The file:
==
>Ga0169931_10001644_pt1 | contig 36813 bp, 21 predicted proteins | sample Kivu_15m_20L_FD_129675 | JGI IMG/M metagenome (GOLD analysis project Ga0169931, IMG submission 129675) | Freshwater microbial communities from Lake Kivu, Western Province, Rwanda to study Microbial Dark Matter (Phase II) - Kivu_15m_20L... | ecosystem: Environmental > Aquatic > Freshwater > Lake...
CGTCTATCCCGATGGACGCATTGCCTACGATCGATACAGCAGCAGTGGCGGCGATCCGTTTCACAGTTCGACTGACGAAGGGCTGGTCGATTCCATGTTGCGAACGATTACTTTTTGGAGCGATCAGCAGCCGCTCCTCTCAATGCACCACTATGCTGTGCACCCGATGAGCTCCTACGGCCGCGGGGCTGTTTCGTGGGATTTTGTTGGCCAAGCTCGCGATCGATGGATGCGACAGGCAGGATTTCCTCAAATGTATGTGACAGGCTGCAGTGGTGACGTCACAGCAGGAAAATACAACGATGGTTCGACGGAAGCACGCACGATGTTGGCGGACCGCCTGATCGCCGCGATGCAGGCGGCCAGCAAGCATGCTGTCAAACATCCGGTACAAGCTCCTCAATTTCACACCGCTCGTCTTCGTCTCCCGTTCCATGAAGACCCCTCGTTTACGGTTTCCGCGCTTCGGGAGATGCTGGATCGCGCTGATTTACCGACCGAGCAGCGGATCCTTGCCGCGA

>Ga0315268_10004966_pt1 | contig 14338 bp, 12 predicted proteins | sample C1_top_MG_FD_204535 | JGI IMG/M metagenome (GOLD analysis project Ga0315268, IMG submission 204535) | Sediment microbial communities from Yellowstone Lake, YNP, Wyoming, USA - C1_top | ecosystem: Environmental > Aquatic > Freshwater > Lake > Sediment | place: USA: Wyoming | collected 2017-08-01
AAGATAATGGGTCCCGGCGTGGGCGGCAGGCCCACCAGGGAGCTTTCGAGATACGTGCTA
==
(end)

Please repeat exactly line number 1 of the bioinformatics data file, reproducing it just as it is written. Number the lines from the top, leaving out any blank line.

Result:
>Ga0169931_10001644_pt1 | contig 36813 bp, 21 predicted proteins | sample Kivu_15m_20L_FD_129675 | JGI IMG/M metagenome (GOLD analysis project Ga0169931, IMG submission 129675) | Freshwater microbial communities from Lake Kivu, Western Province, Rwanda to study Microbial Dark Matter (Phase II) - Kivu_15m_20L... | ecosystem: Environmental > Aquatic > Freshwater > Lake...